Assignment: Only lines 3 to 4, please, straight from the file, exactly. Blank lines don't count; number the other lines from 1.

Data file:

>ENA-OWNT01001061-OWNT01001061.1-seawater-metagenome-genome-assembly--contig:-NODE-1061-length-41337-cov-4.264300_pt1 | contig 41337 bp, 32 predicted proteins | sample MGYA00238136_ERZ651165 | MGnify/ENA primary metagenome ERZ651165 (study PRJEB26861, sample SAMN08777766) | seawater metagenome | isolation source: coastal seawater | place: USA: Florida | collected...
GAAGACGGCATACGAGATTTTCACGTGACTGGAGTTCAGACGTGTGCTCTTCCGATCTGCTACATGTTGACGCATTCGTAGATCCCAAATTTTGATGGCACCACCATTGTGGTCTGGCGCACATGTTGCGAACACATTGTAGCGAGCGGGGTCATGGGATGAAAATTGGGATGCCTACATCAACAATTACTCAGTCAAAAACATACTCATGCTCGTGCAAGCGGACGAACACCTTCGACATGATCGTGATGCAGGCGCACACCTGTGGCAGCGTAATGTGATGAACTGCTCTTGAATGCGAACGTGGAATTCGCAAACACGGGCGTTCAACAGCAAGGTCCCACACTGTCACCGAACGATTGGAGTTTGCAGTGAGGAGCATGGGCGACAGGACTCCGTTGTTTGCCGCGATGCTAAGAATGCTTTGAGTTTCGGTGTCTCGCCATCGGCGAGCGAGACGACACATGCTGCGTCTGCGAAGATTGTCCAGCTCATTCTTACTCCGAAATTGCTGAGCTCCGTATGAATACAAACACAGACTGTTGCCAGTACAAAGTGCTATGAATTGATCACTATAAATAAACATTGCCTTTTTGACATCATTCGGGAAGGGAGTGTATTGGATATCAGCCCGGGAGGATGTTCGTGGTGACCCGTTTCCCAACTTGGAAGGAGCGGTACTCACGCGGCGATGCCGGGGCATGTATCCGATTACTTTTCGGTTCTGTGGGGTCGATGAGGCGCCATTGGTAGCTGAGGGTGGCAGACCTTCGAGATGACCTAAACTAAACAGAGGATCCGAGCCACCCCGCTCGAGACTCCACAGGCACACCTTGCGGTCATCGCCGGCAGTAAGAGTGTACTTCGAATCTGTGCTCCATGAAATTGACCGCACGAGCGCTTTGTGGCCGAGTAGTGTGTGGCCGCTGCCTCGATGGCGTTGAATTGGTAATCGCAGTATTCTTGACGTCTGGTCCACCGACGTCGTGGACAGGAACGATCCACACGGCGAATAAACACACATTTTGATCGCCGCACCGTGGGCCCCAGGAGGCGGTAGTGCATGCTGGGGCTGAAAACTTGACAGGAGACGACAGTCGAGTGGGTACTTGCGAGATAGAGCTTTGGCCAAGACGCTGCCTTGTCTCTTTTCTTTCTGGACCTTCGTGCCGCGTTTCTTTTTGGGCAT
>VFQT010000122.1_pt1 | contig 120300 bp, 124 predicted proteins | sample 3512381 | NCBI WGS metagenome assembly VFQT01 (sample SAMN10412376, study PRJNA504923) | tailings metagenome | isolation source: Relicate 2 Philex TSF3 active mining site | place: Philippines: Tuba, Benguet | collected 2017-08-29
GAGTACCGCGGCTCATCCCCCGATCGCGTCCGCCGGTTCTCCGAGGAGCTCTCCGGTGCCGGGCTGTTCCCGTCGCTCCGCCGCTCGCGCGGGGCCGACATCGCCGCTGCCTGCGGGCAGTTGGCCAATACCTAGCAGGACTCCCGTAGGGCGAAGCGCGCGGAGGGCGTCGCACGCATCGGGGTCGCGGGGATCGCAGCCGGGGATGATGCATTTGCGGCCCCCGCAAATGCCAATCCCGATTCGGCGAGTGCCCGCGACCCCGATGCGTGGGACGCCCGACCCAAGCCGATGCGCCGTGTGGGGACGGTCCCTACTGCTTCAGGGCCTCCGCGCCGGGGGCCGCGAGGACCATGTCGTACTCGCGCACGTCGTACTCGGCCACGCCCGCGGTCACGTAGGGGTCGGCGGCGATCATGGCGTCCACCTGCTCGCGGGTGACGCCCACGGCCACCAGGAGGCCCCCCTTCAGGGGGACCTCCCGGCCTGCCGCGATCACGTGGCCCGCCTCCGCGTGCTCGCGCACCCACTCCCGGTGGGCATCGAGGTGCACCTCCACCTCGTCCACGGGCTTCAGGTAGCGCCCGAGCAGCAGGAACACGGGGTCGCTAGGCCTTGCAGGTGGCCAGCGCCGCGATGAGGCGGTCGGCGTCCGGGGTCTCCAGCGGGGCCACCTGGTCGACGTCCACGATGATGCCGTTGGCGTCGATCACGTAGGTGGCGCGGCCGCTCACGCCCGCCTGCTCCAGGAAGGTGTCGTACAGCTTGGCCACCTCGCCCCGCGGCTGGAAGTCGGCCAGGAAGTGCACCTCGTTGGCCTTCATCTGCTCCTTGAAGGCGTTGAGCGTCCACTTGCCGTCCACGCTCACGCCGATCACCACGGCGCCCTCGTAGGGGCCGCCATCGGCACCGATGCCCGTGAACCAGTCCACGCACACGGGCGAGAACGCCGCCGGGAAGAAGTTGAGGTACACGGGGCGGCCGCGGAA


>VFQT010000122.1_pt1 | contig 120300 bp, 124 predicted proteins | sample 3512381 | NCBI WGS metagenome assembly VFQT01 (sample SAMN10412376, study PRJNA504923) | tailings metagenome | isolation source: Relicate 2 Philex TSF3 active mining site | place: Philippines: Tuba, Benguet | collected 2017-08-29
GAGTACCGCGGCTCATCCCCCGATCGCGTCCGCCGGTTCTCCGAGGAGCTCTCCGGTGCCGGGCTGTTCCCGTCGCTCCGCCGCTCGCGCGGGGCCGACATCGCCGCTGCCTGCGGGCAGTTGGCCAATACCTAGCAGGACTCCCGTAGGGCGAAGCGCGCGGAGGGCGTCGCACGCATCGGGGTCGCGGGGATCGCAGCCGGGGATGATGCATTTGCGGCCCCCGCAAATGCCAATCCCGATTCGGCGAGTGCCCGCGACCCCGATGCGTGGGACGCCCGACCCAAGCCGATGCGCCGTGTGGGGACGGTCCCTACTGCTTCAGGGCCTCCGCGCCGGGGGCCGCGAGGACCATGTCGTACTCGCGCACGTCGTACTCGGCCACGCCCGCGGTCACGTAGGGGTCGGCGGCGATCATGGCGTCCACCTGCTCGCGGGTGACGCCCACGGCCACCAGGAGGCCCCCCTTCAGGGGGACCTCCCGGCCTGCCGCGATCACGTGGCCCGCCTCCGCGTGCTCGCGCACCCACTCCCGGTGGGCATCGAGGTGCACCTCCACCTCGTCCACGGGCTTCAGGTAGCGCCCGAGCAGCAGGAACACGGGGTCGCTAGGCCTTGCAGGTGGCCAGCGCCGCGATGAGGCGGTCGGCGTCCGGGGTCTCCAGCGGGGCCACCTGGTCGACGTCCACGATGATGCCGTTGGCGTCGATCACGTAGGTGGCGCGGCCGCTCACGCCCGCCTGCTCCAGGAAGGTGTCGTACAGCTTGGCCACCTCGCCCCGCGGCTGGAAGTCGGCCAGGAAGTGCACCTCGTTGGCCTTCATCTGCTCCTTGAAGGCGTTGAGCGTCCACTTGCCGTCCACGCTCACGCCGATCACCACGGCGCCCTCGTAGGGGCCGCCATCGGCACCGATGCCCGTGAACCAGTCCACGCACACGGGCGAGAACGCCGCCGGGAAGAAGTTGAGGTACACGGGGCGGCCGCGGAA